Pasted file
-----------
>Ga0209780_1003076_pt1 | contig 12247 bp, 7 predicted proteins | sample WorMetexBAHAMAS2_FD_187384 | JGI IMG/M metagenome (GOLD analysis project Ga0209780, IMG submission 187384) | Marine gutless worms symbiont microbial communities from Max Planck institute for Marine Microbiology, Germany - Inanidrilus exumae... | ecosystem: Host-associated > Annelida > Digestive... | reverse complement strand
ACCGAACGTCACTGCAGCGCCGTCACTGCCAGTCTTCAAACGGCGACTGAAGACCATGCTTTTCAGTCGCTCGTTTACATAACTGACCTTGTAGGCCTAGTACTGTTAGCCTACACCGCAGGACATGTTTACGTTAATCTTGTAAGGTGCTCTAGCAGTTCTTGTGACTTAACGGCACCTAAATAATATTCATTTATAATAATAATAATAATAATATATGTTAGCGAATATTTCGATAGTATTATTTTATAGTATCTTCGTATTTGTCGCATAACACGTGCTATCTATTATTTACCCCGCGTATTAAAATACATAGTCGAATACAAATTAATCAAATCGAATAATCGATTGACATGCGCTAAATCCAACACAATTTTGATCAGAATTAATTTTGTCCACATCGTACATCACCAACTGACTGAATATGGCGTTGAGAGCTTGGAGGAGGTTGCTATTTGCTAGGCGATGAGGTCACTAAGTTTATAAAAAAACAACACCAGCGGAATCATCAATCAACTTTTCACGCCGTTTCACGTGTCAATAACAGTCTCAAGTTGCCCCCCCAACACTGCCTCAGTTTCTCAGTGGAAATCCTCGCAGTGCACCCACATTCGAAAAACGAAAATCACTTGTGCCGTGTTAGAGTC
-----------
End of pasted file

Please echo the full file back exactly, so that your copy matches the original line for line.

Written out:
>Ga0209780_1003076_pt1 | contig 12247 bp, 7 predicted proteins | sample WorMetexBAHAMAS2_FD_187384 | JGI IMG/M metagenome (GOLD analysis project Ga0209780, IMG submission 187384) | Marine gutless worms symbiont microbial communities from Max Planck institute for Marine Microbiology, Germany - Inanidrilus exumae... | ecosystem: Host-associated > Annelida > Digestive... | reverse complement strand
ACCGAACGTCACTGCAGCGCCGTCACTGCCAGTCTTCAAACGGCGACTGAAGACCATGCTTTTCAGTCGCTCGTTTACATAACTGACCTTGTAGGCCTAGTACTGTTAGCCTACACCGCAGGACATGTTTACGTTAATCTTGTAAGGTGCTCTAGCAGTTCTTGTGACTTAACGGCACCTAAATAATATTCATTTATAATAATAATAATAATAATATATGTTAGCGAATATTTCGATAGTATTATTTTATAGTATCTTCGTATTTGTCGCATAACACGTGCTATCTATTATTTACCCCGCGTATTAAAATACATAGTCGAATACAAATTAATCAAATCGAATAATCGATTGACATGCGCTAAATCCAACACAATTTTGATCAGAATTAATTTTGTCCACATCGTACATCACCAACTGACTGAATATGGCGTTGAGAGCTTGGAGGAGGTTGCTATTTGCTAGGCGATGAGGTCACTAAGTTTATAAAAAAACAACACCAGCGGAATCATCAATCAACTTTTCACGCCGTTTCACGTGTCAATAACAGTCTCAAGTTGCCCCCCCAACACTGCCTCAGTTTCTCAGTGGAAATCCTCGCAGTGCACCCACATTCGAAAAACGAAAATCACTTGTGCCGTGTTAGAGTC